This post was meant for my Mothering Times blog but blogger is in read only mode. It is down for maintenance. The good thing about having several blogs is when one is down the other is up. 😉 Anyway, back to the post.

Girl: “Mummy, what is that thing you told me about, you know the blood on the backside?”

Mum: “Period”.

Girl: “Yah. yah. In this book I read, the girl has her period and then she asked her cousin brother to buy the thing for her to  use.”

Oh. What storybook is she reading? It looks innocent enough on the cover illustrating a little girl with a bowl of two goldfish. I had no idea what the contents are because it is in Mandarin which I can’t read well with no pictures of illustration inside. Is the subject matter of the story appropriate for my 9 year old?

Well, it doesn’t really matter because I have already spoken to her about menstruation and pregnancy and sex before. I find it easier to talk about these things to children when they are very young. Keeping things very simple but to the point using actual words instead of a nicknames to describe is easy and not embarrassing at all. It also opens up the doors of communication for later on.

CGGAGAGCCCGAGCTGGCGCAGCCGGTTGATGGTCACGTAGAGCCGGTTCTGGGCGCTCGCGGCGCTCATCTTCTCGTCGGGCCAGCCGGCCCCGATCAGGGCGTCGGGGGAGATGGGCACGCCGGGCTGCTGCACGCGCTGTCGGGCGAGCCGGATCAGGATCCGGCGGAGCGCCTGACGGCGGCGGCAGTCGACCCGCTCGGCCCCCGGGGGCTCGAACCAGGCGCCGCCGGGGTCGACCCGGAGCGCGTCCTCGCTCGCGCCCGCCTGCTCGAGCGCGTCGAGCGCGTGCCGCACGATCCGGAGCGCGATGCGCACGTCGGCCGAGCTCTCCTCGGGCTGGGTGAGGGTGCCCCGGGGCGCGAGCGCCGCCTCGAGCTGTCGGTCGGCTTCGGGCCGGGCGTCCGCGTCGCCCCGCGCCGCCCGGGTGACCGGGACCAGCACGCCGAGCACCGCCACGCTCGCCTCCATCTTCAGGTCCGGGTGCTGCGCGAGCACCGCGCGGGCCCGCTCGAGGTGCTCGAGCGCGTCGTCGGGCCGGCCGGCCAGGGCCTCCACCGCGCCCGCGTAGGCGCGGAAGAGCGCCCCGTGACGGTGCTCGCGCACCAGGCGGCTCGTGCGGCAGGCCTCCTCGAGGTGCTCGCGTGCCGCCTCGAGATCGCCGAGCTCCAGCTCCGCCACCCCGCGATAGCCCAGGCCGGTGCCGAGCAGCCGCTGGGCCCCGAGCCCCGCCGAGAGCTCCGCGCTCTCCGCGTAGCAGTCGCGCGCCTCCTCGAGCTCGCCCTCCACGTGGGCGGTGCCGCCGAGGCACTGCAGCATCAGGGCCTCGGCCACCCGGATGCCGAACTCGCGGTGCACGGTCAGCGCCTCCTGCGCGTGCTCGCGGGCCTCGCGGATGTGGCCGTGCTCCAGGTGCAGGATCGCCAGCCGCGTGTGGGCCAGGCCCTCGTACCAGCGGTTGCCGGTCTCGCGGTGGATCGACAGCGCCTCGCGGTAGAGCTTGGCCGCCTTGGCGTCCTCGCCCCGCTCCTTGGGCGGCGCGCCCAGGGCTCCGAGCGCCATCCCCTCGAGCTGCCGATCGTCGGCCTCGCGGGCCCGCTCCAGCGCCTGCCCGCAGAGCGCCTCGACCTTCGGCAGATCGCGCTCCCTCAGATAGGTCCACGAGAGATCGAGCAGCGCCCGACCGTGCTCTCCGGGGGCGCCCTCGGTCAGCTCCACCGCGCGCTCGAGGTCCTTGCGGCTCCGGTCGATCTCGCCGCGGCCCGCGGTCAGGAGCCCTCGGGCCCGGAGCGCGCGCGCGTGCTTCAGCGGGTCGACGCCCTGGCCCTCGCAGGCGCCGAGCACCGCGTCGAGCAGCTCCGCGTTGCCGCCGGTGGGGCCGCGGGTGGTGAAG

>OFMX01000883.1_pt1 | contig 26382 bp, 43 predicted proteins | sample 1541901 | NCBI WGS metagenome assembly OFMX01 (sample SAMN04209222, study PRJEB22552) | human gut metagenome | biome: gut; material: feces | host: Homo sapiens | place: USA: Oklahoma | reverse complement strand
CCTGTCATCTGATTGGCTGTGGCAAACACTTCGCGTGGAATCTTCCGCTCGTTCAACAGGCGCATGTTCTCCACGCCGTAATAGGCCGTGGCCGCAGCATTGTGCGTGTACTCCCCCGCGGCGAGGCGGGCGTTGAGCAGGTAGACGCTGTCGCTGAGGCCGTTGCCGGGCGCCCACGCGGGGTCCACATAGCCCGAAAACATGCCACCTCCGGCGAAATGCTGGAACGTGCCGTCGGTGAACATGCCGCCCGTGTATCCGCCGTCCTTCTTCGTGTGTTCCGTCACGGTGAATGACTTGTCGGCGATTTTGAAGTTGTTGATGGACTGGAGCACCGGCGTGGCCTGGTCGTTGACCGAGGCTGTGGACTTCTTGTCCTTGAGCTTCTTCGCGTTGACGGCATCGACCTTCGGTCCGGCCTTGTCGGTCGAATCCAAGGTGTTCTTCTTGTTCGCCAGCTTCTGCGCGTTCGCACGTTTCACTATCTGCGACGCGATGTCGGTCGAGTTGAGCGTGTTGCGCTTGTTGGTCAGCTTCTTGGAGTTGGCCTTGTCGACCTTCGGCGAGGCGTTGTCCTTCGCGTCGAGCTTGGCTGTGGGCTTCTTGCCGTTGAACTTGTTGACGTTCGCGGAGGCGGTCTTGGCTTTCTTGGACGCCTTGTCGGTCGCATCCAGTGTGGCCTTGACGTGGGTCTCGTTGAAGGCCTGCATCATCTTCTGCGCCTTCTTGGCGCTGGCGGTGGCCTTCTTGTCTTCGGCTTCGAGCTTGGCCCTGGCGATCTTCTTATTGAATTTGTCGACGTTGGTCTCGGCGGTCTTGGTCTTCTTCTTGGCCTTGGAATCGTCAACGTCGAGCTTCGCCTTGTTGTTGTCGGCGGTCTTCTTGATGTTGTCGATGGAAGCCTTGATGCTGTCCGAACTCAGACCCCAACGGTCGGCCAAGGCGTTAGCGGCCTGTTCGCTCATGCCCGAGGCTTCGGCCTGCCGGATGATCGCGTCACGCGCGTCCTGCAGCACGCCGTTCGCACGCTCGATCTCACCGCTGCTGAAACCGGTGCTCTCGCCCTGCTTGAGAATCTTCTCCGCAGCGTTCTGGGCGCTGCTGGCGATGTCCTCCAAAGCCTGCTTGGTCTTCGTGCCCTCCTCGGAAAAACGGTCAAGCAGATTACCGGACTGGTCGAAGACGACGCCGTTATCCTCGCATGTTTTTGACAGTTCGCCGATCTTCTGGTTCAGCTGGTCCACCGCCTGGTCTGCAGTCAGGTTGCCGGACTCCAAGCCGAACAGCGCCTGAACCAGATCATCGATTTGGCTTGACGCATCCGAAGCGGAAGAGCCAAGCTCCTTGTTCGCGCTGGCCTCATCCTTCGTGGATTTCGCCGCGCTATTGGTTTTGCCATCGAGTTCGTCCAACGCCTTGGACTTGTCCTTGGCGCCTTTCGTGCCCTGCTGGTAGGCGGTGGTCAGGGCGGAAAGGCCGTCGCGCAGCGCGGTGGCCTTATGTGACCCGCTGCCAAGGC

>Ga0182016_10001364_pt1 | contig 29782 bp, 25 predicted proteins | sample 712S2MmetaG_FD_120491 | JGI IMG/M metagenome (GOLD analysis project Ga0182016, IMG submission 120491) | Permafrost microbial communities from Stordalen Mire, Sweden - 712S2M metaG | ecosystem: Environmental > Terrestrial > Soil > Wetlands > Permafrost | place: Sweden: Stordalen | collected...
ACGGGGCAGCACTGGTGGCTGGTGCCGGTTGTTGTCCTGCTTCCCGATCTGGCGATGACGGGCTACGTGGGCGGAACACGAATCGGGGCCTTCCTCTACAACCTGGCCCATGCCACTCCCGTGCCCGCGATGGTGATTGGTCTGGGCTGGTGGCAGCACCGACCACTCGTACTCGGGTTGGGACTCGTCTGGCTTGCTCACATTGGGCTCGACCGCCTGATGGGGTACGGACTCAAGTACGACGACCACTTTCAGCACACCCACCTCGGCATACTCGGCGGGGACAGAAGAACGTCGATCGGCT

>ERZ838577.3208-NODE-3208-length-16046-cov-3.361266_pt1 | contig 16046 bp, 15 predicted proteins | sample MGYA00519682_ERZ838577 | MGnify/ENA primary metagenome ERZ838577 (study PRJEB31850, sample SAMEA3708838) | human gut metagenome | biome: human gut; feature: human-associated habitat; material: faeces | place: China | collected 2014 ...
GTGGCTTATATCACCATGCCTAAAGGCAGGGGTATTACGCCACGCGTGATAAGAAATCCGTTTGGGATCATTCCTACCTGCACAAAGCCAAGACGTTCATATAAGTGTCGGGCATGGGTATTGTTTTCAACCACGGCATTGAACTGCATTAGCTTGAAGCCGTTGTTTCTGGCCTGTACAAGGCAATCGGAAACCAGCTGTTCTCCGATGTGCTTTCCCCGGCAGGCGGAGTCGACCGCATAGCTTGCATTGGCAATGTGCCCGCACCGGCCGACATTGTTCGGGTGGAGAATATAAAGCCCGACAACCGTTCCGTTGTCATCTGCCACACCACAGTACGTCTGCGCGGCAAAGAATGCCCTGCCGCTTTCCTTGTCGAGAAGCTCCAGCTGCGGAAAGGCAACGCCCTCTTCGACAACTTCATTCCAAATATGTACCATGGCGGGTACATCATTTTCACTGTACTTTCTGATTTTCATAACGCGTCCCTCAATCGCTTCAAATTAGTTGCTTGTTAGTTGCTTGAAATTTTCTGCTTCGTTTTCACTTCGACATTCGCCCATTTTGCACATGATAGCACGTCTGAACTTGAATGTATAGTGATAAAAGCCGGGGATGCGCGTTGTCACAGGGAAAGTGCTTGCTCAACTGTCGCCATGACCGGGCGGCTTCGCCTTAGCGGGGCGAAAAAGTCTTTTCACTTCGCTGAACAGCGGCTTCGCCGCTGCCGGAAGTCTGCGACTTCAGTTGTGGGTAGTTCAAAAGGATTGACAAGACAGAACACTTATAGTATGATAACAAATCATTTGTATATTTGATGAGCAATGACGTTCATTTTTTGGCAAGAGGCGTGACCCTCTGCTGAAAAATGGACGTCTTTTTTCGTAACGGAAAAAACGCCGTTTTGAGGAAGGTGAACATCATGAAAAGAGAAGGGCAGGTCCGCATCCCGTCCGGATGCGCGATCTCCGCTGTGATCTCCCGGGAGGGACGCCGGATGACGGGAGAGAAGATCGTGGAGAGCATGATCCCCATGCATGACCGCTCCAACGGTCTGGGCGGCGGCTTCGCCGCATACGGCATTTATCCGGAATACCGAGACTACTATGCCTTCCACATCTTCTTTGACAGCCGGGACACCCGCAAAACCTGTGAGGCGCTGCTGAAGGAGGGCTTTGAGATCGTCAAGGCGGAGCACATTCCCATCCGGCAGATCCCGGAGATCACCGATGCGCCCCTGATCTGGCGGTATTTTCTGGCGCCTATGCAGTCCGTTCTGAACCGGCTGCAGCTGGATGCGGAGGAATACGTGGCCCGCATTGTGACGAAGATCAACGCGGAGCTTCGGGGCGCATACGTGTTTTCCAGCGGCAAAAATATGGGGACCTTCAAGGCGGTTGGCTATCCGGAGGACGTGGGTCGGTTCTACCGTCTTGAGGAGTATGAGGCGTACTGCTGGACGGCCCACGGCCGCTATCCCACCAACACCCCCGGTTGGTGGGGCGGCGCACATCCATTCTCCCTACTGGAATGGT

I remember reading about menstruation and how to talk about it to your daughter one day in the papers. I read the entire article to her, explained and asked her if she had any questions. Done.

When the kids were younger and they asked me how babies were made, I took out my Dr.Miriam Stoppard’s Conception, Pregnancy and Birth book and showed them pictures and explained to them about how Mr Sperm meets Ms Egg. Done.

They didn’t giggle or turned red-faced. They just accepted the explanation matter of factly (though naturally they had 1001 questions which I tried my best to answer) but the important thing is the doors of communication has been open for the teen years when they should know about such things. I think talking about sex should not be taboo at home. On the contrary, I think parents should teach their children to be responsible and to respect their own bodies and others. Sex Education should not be left to the school, to be whispered in corridors among teenagers and learned from reading novels and worse still porn sites and magazines.

Hopefully, now that the seed of communication has been sown, both kids will not be shy to come to talk to me when they have questions later on.

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